Finally, I am neither a professional statistician nor a qualified analyst and it’s likely the design of survey may not fully please many out there. I however did consciously try and keep the questionnaire short, the questions specific & the choice of answers broad in order to minimize any chance of a bias setting-in – the trends indicated by the responses, as I see, justify some if not all questions.


The survey is based on ten questions out of which the first three are essentially filters namely age, sex & nationality that enable some level of demographic segmentation of responses. While the charts of responses to individual questions looked very pretty on Surveymonkey dash-board, I agonized nonetheless quite a bit deciding on an ideal approach to presenting the results on my blog without sounding too pedagogic – I hence chose to weave the details around certain KEY OBSERVATIONS and then go about detailing on those further.

Since it may help put things in perspective, I have uploaded the primary results document* to file cabinet on Pharmaceutical Discussion Group – please note that this link opens the document only when you are logged in, (i.e. if not a member already, you will have to join the group)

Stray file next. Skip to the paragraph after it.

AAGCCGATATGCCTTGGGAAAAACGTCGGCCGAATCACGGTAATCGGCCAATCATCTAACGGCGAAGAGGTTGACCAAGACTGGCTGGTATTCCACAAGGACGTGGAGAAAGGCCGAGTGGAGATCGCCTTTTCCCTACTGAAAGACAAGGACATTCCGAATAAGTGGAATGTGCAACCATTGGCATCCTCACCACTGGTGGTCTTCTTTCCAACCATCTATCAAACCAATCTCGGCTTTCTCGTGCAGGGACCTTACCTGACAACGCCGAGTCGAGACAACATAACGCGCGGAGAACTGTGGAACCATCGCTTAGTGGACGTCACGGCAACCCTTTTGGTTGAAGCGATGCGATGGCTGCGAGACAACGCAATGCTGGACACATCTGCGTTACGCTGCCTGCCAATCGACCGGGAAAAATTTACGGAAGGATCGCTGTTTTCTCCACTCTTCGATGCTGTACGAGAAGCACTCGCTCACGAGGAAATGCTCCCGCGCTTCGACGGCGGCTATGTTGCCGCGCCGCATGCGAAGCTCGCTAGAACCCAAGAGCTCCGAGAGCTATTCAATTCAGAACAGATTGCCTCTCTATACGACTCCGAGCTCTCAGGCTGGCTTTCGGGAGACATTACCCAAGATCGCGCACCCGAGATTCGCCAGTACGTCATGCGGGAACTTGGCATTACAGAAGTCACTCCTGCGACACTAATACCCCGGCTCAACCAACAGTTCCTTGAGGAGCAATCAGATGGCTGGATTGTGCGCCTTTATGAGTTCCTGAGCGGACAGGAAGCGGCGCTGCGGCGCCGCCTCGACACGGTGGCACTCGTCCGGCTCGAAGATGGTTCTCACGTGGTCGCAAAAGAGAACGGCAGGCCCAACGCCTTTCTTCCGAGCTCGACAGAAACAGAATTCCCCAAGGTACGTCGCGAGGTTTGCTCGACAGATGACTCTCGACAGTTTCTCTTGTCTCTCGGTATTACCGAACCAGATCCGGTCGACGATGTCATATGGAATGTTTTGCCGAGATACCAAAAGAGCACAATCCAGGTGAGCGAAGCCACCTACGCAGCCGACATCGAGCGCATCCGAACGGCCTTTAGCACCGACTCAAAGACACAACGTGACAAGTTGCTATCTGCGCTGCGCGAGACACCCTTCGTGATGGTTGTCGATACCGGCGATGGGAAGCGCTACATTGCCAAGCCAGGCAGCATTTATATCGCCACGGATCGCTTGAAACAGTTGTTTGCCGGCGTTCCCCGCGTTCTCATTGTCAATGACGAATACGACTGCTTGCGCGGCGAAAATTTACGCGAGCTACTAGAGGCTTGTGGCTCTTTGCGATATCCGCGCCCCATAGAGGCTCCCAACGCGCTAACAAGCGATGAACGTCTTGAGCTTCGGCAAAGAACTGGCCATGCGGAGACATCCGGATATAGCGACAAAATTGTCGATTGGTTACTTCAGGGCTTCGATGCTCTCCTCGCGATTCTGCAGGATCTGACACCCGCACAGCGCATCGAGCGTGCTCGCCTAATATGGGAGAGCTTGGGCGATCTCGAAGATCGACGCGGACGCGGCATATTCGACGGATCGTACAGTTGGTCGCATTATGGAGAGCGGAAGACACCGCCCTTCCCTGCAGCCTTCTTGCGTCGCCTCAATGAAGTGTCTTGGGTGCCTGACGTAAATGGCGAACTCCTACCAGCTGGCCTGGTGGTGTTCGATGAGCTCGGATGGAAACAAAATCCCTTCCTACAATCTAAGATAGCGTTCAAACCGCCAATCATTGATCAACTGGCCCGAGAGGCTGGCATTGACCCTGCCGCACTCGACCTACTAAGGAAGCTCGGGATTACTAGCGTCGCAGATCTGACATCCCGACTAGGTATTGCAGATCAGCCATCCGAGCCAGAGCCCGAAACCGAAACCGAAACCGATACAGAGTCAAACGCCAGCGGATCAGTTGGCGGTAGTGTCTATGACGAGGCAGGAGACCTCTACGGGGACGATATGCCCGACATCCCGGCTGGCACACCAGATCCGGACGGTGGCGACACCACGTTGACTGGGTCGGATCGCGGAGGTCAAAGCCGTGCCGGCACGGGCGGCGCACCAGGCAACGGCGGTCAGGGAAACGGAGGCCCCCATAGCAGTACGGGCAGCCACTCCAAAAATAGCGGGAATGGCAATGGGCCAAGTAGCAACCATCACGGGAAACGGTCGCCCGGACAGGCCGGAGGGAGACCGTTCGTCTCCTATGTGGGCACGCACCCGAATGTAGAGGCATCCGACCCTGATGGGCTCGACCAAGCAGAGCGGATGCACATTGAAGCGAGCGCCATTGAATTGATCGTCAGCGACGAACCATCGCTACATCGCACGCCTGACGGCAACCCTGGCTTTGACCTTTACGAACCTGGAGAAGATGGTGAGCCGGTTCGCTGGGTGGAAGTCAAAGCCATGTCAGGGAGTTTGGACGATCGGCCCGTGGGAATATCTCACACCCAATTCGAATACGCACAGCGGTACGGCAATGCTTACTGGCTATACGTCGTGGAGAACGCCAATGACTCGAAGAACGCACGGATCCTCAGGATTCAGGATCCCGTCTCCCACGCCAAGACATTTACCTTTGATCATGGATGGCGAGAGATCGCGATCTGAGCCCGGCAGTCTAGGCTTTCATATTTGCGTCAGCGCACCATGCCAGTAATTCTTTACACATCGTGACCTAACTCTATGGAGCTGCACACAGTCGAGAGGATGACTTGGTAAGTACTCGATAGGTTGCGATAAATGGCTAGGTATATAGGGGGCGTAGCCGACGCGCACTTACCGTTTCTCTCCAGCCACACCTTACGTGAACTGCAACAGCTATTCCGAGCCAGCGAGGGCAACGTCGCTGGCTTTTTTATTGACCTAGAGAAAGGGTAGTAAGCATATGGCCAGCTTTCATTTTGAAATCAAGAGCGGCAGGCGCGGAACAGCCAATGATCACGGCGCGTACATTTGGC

**I’ll be happy to share the master data file too with anyone interested.


In hindsight I realize some of the questions are pretty skewed & some fairly meaningful, but overall they seemed to fall in two broad categories, one set wherein the standalone overall response is itself strongly indicative of a trend & a second set wherein an interesting picture emerges only when the responses are separated out and compared across demographics. I however will spare the mundane trends and go straight to top observations based on the percentage response towards a trend-indicating response;

Not just food, Ambrosia is what the consumer wants - a huge thumbs-up for Functional Foods!